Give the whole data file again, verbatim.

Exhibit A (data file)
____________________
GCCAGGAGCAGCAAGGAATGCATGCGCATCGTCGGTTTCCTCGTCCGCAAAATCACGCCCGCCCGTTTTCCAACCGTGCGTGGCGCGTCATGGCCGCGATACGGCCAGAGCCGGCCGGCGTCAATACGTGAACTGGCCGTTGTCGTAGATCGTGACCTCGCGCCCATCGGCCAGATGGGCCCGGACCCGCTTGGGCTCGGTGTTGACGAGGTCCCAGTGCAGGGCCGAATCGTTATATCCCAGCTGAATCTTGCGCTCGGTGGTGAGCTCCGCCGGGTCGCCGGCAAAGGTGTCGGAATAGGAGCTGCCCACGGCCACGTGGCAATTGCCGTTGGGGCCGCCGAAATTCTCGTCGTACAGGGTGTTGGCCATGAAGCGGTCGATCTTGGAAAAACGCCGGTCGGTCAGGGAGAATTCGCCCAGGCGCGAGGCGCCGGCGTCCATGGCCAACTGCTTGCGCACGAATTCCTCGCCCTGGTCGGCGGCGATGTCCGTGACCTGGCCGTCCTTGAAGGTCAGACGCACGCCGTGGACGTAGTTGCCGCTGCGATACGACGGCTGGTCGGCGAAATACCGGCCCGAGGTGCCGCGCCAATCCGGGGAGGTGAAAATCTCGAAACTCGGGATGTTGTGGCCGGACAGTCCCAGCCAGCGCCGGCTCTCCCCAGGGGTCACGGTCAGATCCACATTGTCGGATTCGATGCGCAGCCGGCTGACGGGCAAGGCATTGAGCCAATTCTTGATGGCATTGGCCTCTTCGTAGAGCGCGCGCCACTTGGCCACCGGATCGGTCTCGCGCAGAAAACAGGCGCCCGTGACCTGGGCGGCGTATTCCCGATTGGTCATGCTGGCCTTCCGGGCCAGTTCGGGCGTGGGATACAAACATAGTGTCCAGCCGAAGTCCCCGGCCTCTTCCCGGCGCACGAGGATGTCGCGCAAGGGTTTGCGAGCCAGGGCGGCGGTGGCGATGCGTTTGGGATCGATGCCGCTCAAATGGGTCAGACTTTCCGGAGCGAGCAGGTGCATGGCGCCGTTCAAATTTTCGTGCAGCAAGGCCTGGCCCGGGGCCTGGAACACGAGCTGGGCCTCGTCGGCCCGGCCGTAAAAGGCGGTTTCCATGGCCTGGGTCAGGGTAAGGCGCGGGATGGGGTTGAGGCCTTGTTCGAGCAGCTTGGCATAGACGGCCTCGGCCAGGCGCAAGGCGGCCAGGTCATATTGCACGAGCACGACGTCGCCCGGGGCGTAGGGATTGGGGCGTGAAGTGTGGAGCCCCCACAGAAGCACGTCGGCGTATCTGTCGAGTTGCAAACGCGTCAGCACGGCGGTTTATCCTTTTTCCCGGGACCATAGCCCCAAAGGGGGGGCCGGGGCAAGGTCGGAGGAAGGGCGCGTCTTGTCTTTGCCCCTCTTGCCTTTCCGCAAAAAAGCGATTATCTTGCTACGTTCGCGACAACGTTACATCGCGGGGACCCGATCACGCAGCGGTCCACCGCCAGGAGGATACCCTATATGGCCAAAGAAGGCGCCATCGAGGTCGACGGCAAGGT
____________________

GCCAGGAGCAGCAAGGAATGCATGCGCATCGTCGGTTTCCTCGTCCGCAAAATCACGCCCGCCCGTTTTCCAACCGTGCGTGGCGCGTCATGGCCGCGATACGGCCAGAGCCGGCCGGCGTCAATACGTGAACTGGCCGTTGTCGTAGATCGTGACCTCGCGCCCATCGGCCAGATGGGCCCGGACCCGCTTGGGCTCGGTGTTGACGAGGTCCCAGTGCAGGGCCGAATCGTTATATCCCAGCTGAATCTTGCGCTCGGTGGTGAGCTCCGCCGGGTCGCCGGCAAAGGTGTCGGAATAGGAGCTGCCCACGGCCACGTGGCAATTGCCGTTGGGGCCGCCGAAATTCTCGTCGTACAGGGTGTTGGCCATGAAGCGGTCGATCTTGGAAAAACGCCGGTCGGTCAGGGAGAATTCGCCCAGGCGCGAGGCGCCGGCGTCCATGGCCAACTGCTTGCGCACGAATTCCTCGCCCTGGTCGGCGGCGATGTCCGTGACCTGGCCGTCCTTGAAGGTCAGACGCACGCCGTGGACGTAGTTGCCGCTGCGATACGACGGCTGGTCGGCGAAATACCGGCCCGAGGTGCCGCGCCAATCCGGGGAGGTGAAAATCTCGAAACTCGGGATGTTGTGGCCGGACAGTCCCAGCCAGCGCCGGCTCTCCCCAGGGGTCACGGTCAGATCCACATTGTCGGATTCGATGCGCAGCCGGCTGACGGGCAAGGCATTGAGCCAATTCTTGATGGCATTGGCCTCTTCGTAGAGCGCGCGCCACTTGGCCACCGGATCGGTCTCGCGCAGAAAACAGGCGCCCGTGACCTGGGCGGCGTATTCCCGATTGGTCATGCTGGCCTTCCGGGCCAGTTCGGGCGTGGGATACAAACATAGTGTCCAGCCGAAGTCCCCGGCCTCTTCCCGGCGCACGAGGATGTCGCGCAAGGGTTTGCGAGCCAGGGCGGCGGTGGCGATGCGTTTGGGATCGATGCCGCTCAAATGGGTCAGACTTTCCGGAGCGAGCAGGTGCATGGCGCCGTTCAAATTTTCGTGCAGCAAGGCCTGGCCCGGGGCCTGGAACACGAGCTGGGCCTCGTCGGCCCGGCCGTAAAAGGCGGTTTCCATGGCCTGGGTCAGGGTAAGGCGCGGGATGGGGTTGAGGCCTTGTTCGAGCAGCTTGGCATAGACGGCCTCGGCCAGGCGCAAGGCGGCCAGGTCATATTGCACGAGCACGACGTCGCCCGGGGCGTAGGGATTGGGGCGTGAAGTGTGGAGCCCCCACAGAAGCACGTCGGCGTATCTGTCGAGTTGCAAACGCGTCAGCACGGCGGTTTATCCTTTTTCCCGGGACCATAGCCCCAAAGGGGGGGCCGGGGCAAGGTCGGAGGAAGGGCGCGTCTTGTCTTTGCCCCTCTTGCCTTTCCGCAAAAAAGCGATTATCTTGCTACGTTCGCGACAACGTTACATCGCGGGGACCCGATCACGCAGCGGTCCACCGCCAGGAGGATACCCTATATGGCCAAAGAAGGCGCCATCGAGGTCGACGGCAAGGT